The elf-earls voice "...was like a wind blowing through trees far away..." (p. 19). The voice of an As (a god) "...was as of a slow storm through a brazen sky..." (p. 84). A witch sees a tall, bearded, one-eyed man with a cloak, a spear and a wide-brimmed hat but "...she had not really seen him clear - it could have been a trick of the starlight..." (p. 39). Sailors glimpse or dream what elf-eyes see, "...sea maidens tumbling in the foam and singing, the drowned tower of Ys..." (p. 31).

Our ancestors heard thunder and wind, saw storms and waterfalls, and in these they heard Thor's chariot and elven voices, saw sprites, sea maidens and the gods. If the sound of the wind in the trees evoked elven voices and if storms evoked gods, then, yes, the elf-earl's voice will resemble the wind blowing through distant trees and Tyr's voice will sound like a storm in the sky. Anderson has authentically imagined what it would be like to meet an elf and a god.

Wednesday, 12 September 2012

Many Gods

It is a premise of Paganism that all gods exist. A newly encountered tribe or nation worships either different gods or our gods under different names - Zeus and Thor are Jupiter - so that, either way, the gods exist. There is no difference in meaning between asking which gods are worshiped in Northern Europe and asking which gods are active there. Human interaction with divinity and divine interaction with humanity are a single process. Divine activity is (regarded as) experienced so the abstract question of divine existence does not arise.

Polytheist pantheons can be incorporated not only into each other but also into monotheist and even "atheist" world views. In Paradise Lost, John Milton identified Pagan gods as demons, thus as fallen angels, thus as rebellious creatures of the One God. CS Lewis, a Miltonic Christian, incorporated Spiritualism into Christianity by acknowledging that dead souls might revisit Earth to haunt buildings or contact mediums although they really should go somewhere else. Hindus can incorporate Christianity by recognising Christ as one of many divine incarnations.

In Hinduism, the many gods can be seen as aspects of one God. However, Hindu philosophical systems include Samkhya which is "atheist" as accepting that one material substance and many reincarnating souls are beginningless and uncreated. This kind of atheism denies the one God of monotheism but not the many gods of polytheism. The latter are among the many reincarnating beings.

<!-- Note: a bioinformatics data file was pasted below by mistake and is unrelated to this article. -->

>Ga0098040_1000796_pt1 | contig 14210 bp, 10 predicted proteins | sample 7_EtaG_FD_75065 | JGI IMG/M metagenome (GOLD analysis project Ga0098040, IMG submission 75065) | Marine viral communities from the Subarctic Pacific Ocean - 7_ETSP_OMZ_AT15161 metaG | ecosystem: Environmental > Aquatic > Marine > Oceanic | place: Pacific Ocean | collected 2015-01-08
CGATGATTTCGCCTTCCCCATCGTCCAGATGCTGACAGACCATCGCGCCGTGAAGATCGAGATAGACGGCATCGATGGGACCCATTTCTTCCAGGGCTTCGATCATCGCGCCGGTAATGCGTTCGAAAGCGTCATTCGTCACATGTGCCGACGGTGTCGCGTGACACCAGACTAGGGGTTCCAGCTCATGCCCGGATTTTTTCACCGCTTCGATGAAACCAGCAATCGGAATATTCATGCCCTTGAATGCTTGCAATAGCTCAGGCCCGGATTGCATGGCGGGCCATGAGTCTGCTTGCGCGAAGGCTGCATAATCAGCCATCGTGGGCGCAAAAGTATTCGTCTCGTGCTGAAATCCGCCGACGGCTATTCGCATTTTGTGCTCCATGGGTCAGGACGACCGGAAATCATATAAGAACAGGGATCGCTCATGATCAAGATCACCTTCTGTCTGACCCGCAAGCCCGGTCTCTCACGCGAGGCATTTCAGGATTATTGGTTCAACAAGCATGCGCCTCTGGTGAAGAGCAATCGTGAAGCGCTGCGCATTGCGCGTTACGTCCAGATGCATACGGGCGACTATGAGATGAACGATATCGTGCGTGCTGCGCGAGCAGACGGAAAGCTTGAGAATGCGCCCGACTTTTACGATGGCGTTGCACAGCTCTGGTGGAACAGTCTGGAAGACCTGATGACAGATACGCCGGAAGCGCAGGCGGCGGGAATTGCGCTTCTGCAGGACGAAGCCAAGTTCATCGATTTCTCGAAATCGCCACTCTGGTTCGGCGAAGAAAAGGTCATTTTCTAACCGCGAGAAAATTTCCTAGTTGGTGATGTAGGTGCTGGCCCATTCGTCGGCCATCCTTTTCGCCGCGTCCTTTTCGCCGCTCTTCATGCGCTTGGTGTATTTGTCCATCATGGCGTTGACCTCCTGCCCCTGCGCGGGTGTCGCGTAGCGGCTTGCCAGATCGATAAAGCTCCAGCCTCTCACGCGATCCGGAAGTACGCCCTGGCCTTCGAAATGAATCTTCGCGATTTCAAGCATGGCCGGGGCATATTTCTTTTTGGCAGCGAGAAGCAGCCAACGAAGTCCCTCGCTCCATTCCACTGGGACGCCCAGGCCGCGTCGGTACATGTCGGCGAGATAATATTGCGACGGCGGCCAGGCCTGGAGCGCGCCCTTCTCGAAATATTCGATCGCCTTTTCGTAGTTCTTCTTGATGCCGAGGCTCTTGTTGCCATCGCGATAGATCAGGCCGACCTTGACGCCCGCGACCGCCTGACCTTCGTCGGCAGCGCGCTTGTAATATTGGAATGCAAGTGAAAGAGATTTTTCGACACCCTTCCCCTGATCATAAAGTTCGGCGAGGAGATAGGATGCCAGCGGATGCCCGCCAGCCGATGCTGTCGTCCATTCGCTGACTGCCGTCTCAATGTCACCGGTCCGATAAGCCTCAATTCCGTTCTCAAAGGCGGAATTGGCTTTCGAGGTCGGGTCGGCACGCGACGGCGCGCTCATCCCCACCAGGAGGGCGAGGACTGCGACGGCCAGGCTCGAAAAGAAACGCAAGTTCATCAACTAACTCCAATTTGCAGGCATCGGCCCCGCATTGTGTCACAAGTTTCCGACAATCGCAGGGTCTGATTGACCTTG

Patanjali based his Yoga Sutras on Samkhya philosophy but wanted to include the widespread popular devotion to a personal deity in his list of yogic practices so he described Isvara, the personal God, as a special kind of soul, permanently free from reincarnation, not a Creator but nevertheless a God incorporated into an essentially atheist philosophical system - really clever.

Some works of modern fantasy accept as a premise of fiction, not of belief, that all gods exist and that all mythological realms coexist somewhere somehow. In CS Lewis' Ransom Trilogy and Narnia Chronicles, Pagan gods are necessarily subordinate but nevertheless enjoy a surprising degree of autonomy. Narnia is jointly liberated by a Greek god and by the Christian god in animal form. That alliance is unique in imaginative fiction.

In Neil Gaiman's The Sandman graphic novels, gods exist because they are imagined, then worshiped. They fade away as their worship declines. In Poul and Karen's The King Of Ys Tetralogy, Mithras, the Olympians and the Three of Ys withdraw before the advent of the new god whose messengers, like their successor Milton, regard those earlier deities not as non-existent but as demonic.

In Poul Anderson's A Midsummer Tempest, a traveller between alternative timelines finds one where the Aztec gods exist. In Anderson's Operation Luna (New York, 2000), the universe containing the World Tree of Norse mythology:

" '...was once closely entwined with ours, and surely with others. Or, rather, the crossing was easy from Northern lands. The belief factors...Christianity changed things. In a way, Beings like you, Fjalar, were left stranded here, like their counterparts in other universes.' " (p. 319) (Fjalar is a dwarf.)